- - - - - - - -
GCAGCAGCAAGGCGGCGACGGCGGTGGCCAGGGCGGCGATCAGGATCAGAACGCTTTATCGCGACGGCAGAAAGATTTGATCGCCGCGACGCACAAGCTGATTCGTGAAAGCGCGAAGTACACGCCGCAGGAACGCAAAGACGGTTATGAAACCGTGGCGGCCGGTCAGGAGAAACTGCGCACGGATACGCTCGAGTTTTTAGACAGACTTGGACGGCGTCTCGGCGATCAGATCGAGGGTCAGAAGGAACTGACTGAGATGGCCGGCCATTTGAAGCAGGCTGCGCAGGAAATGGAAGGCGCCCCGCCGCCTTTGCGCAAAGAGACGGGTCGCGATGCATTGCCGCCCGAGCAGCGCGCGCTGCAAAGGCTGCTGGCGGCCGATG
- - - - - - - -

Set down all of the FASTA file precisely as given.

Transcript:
GCAGCAGCAAGGCGGCGACGGCGGTGGCCAGGGCGGCGATCAGGATCAGAACGCTTTATCGCGACGGCAGAAAGATTTGATCGCCGCGACGCACAAGCTGATTCGTGAAAGCGCGAAGTACACGCCGCAGGAACGCAAAGACGGTTATGAAACCGTGGCGGCCGGTCAGGAGAAACTGCGCACGGATACGCTCGAGTTTTTAGACAGACTTGGACGGCGTCTCGGCGATCAGATCGAGGGTCAGAAGGAACTGACTGAGATGGCCGGCCATTTGAAGCAGGCTGCGCAGGAAATGGAAGGCGCCCCGCCGCCTTTGCGCAAAGAGACGGGTCGCGATGCATTGCCGCCCGAGCAGCGCGCGCTGCAAAGGCTGCTGGCGGCCGATG